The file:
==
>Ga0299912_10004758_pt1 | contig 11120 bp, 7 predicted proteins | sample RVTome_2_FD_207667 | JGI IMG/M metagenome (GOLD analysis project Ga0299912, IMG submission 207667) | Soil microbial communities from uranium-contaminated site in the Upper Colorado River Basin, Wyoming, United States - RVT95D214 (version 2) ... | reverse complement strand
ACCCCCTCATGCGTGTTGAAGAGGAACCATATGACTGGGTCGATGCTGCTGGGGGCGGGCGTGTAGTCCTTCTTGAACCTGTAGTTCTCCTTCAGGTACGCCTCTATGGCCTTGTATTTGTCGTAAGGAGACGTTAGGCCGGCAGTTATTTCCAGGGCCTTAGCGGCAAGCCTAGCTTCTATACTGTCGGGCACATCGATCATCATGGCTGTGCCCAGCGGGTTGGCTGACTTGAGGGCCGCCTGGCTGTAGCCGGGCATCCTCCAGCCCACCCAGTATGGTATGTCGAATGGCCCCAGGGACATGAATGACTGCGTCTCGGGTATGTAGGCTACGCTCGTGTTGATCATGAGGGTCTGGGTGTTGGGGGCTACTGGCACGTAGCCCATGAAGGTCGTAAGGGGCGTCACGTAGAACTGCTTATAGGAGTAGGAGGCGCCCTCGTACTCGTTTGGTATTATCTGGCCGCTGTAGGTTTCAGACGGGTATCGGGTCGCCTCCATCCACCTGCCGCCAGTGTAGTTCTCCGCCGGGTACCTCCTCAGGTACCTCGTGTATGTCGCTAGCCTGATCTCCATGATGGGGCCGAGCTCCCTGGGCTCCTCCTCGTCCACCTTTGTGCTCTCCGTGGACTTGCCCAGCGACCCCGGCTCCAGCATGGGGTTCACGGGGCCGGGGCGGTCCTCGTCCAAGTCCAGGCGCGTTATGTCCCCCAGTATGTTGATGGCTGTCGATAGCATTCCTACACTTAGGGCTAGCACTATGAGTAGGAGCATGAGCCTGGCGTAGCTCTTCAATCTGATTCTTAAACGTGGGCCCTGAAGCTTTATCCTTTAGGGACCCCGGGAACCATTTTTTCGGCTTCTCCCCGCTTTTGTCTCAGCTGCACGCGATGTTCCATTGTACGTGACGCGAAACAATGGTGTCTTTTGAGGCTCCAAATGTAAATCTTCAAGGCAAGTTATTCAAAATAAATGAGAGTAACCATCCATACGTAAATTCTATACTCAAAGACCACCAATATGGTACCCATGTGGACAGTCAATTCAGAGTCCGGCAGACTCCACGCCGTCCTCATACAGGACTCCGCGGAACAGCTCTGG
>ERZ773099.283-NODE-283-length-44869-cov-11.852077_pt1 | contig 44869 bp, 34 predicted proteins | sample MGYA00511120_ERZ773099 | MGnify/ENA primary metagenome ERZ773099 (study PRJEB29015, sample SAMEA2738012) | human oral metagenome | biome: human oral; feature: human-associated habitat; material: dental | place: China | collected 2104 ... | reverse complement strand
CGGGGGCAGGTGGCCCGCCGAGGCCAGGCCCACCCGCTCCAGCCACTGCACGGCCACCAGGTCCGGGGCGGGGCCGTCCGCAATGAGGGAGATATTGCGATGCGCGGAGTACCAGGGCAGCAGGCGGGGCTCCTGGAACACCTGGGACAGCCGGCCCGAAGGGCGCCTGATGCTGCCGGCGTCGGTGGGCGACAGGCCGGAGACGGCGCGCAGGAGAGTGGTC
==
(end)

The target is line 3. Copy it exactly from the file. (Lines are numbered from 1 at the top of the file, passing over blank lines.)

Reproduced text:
>ERZ773099.283-NODE-283-length-44869-cov-11.852077_pt1 | contig 44869 bp, 34 predicted proteins | sample MGYA00511120_ERZ773099 | MGnify/ENA primary metagenome ERZ773099 (study PRJEB29015, sample SAMEA2738012) | human oral metagenome | biome: human oral; feature: human-associated habitat; material: dental | place: China | collected 2104 ... | reverse complement strand